“Bring it on.”
That was Opposition Leader Rebecca White’s message to Premier Will Hodgman, as she addressed the state Labor conference at George Town on Saturday morning.
The conference, which concludes on Sunday, will be the party’s last before the next state election.
But it is also Ms White’s first as Labor Leader.
“I have a clear message for Mr Hodgman today,” she said.
“We are strong, we are united and we are ready to take back government.”
Indeed, the looming election dominated discussion at conference.
Many motions from Tasmanian Labor branches and from unions referenced the fast-approaching election.
Health and Community Services Union assistant secretary Robbie Moore summed up the sentiment shared by everyone in the George Town Memorial Hall.
“We have to get rid of these Tories,” Mr Moore said.
“They are bloody hopeless.”
Federal Opposition Leader Bill Shorten delivered a rousing, off-the-cuff speech to conference at about midday.
Mr Shorten celebrated the ALP’s coup in winning four out of five Tasmanian lower house seats in the 2016 federal election.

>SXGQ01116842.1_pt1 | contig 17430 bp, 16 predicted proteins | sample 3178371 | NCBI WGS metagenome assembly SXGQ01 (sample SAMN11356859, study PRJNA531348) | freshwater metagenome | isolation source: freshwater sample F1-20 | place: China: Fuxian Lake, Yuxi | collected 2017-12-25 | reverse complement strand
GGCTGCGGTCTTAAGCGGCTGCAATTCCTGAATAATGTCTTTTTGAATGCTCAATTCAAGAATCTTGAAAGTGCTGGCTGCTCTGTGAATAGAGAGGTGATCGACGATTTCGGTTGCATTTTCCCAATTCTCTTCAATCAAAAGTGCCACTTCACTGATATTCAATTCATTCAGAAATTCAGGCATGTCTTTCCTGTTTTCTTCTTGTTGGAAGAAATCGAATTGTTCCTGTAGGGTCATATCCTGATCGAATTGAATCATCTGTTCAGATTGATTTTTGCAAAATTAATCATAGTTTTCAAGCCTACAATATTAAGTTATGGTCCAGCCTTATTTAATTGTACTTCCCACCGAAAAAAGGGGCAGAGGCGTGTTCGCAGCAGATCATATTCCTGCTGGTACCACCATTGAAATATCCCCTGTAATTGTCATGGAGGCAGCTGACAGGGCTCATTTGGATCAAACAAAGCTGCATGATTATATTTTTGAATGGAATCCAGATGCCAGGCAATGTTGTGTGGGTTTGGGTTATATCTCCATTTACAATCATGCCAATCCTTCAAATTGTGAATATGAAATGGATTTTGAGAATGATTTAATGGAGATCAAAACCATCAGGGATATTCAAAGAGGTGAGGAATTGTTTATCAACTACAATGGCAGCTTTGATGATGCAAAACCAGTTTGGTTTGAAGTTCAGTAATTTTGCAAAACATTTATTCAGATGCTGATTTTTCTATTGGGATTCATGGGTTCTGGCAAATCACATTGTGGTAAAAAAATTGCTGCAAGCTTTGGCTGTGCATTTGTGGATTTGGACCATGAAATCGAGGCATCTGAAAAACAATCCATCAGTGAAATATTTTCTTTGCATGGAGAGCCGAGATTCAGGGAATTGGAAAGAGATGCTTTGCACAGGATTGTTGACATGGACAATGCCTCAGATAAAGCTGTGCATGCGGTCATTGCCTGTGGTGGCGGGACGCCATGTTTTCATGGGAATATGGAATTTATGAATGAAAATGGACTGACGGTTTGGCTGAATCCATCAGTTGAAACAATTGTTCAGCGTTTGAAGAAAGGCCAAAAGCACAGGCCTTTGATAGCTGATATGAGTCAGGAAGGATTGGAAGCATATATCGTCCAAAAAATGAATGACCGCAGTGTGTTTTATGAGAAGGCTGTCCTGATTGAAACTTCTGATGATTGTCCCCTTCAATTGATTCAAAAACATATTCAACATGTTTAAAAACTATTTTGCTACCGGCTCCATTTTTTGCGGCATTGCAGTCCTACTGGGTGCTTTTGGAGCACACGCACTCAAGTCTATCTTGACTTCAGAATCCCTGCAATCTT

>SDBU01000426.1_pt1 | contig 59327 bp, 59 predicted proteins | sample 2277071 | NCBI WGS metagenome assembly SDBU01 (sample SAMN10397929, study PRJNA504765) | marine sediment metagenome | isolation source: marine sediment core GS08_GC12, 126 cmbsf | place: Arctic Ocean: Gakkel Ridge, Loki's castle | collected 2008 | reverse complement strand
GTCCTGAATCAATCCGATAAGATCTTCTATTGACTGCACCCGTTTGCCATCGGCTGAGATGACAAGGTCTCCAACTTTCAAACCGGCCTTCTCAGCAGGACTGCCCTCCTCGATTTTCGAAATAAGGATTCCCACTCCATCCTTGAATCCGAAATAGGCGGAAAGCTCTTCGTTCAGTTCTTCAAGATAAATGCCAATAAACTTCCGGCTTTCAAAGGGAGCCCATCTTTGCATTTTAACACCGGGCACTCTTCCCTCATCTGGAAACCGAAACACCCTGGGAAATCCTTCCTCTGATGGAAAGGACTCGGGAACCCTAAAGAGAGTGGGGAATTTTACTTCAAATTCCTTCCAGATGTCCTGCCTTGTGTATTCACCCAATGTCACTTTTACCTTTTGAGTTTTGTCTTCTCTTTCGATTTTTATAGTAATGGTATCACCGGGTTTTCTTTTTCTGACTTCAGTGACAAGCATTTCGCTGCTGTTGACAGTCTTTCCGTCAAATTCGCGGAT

“The federal Tasmanian Liberals have suffered the same fate as the Tasmanian tiger,” he quipped.
The ALP Leader said the Coalition judged a person’s success on how much money they made.
“You might be a police officer in Launceston and earn less than $87,000 … [but] you are a success in our books,” he said.
“You might be a child care worker in Burnie and earn less than $87,000 … you might be a garbo on the council, you might be a hairdresser in Hobart.
“You are a success, you are a success every day.”
Mr Shorten awarded Colleen O’Byrne, the mother of state Deputy Opposition Leader Michelle O’Byrne and former cabinet Minister David O’Byrne, life membership in the Labor Party.
“I was born with the Labor Party in my blood,” Ms O’Byrne said.
“It’s about fighting for the underdog.”
Health Minister Michael Ferguson also made an appearance at George Town on Saturday morning.
He called on Labor to reveal whether its newly announced candidates supported the party policy on mandatory minimum sentencing for child sex offences, which dictated that such penalties were not a sufficient deterrent.
“Will they represent their community or be just another mouthpiece for Ms White?” Mr Ferguson said.